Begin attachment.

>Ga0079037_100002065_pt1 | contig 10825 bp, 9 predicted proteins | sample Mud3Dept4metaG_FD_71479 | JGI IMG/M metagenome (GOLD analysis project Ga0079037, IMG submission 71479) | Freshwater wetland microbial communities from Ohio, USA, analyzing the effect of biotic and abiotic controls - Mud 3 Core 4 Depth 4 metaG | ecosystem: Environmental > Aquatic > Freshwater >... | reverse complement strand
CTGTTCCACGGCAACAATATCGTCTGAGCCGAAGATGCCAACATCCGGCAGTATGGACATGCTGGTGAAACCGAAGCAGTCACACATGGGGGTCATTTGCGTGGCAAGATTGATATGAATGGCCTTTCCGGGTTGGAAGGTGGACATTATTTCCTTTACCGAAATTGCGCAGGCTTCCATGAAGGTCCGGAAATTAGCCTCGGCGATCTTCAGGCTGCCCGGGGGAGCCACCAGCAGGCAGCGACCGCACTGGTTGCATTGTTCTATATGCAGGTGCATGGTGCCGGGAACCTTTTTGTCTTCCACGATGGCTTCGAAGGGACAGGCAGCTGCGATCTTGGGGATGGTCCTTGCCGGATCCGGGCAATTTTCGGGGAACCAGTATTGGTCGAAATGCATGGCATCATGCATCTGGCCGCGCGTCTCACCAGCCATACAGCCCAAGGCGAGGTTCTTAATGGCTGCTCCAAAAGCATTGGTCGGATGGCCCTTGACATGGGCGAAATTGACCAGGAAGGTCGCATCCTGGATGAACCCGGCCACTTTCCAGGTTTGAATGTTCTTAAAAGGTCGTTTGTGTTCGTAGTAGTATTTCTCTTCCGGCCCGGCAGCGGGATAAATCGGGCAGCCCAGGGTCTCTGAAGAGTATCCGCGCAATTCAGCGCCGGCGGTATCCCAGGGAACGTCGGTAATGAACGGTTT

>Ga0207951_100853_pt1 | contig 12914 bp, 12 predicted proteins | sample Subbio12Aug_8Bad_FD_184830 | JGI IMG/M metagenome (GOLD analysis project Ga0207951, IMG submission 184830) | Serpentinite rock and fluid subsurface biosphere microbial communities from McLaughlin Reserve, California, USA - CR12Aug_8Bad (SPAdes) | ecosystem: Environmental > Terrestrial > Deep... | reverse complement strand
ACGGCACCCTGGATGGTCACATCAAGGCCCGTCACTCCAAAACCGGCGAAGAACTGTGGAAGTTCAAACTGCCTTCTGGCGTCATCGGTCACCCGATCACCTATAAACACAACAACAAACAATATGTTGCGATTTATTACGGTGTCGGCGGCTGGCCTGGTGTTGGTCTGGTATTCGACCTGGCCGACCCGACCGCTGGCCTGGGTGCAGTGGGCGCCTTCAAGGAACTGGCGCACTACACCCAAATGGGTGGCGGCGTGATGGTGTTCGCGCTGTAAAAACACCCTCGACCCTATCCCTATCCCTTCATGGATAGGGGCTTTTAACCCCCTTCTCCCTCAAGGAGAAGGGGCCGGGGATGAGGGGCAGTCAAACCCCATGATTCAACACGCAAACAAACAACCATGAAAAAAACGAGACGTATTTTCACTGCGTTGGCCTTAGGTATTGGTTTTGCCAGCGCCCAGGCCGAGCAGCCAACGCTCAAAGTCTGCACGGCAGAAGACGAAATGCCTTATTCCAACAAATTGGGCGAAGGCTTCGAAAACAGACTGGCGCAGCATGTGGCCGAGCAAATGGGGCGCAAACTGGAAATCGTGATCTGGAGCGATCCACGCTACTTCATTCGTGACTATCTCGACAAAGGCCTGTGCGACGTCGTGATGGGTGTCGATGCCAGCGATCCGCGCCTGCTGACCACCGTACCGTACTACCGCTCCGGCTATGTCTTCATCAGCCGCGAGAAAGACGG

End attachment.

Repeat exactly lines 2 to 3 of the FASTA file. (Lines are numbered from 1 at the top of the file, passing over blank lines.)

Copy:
CTGTTCCACGGCAACAATATCGTCTGAGCCGAAGATGCCAACATCCGGCAGTATGGACATGCTGGTGAAACCGAAGCAGTCACACATGGGGGTCATTTGCGTGGCAAGATTGATATGAATGGCCTTTCCGGGTTGGAAGGTGGACATTATTTCCTTTACCGAAATTGCGCAGGCTTCCATGAAGGTCCGGAAATTAGCCTCGGCGATCTTCAGGCTGCCCGGGGGAGCCACCAGCAGGCAGCGACCGCACTGGTTGCATTGTTCTATATGCAGGTGCATGGTGCCGGGAACCTTTTTGTCTTCCACGATGGCTTCGAAGGGACAGGCAGCTGCGATCTTGGGGATGGTCCTTGCCGGATCCGGGCAATTTTCGGGGAACCAGTATTGGTCGAAATGCATGGCATCATGCATCTGGCCGCGCGTCTCACCAGCCATACAGCCCAAGGCGAGGTTCTTAATGGCTGCTCCAAAAGCATTGGTCGGATGGCCCTTGACATGGGCGAAATTGACCAGGAAGGTCGCATCCTGGATGAACCCGGCCACTTTCCAGGTTTGAATGTTCTTAAAAGGTCGTTTGTGTTCGTAGTAGTATTTCTCTTCCGGCCCGGCAGCGGGATAAATCGGGCAGCCCAGGGTCTCTGAAGAGTATCCGCGCAATTCAGCGCCGGCGGTATCCCAGGGAACGTCGGTAATGAACGGTTT

>Ga0207951_100853_pt1 | contig 12914 bp, 12 predicted proteins | sample Subbio12Aug_8Bad_FD_184830 | JGI IMG/M metagenome (GOLD analysis project Ga0207951, IMG submission 184830) | Serpentinite rock and fluid subsurface biosphere microbial communities from McLaughlin Reserve, California, USA - CR12Aug_8Bad (SPAdes) | ecosystem: Environmental > Terrestrial > Deep... | reverse complement strand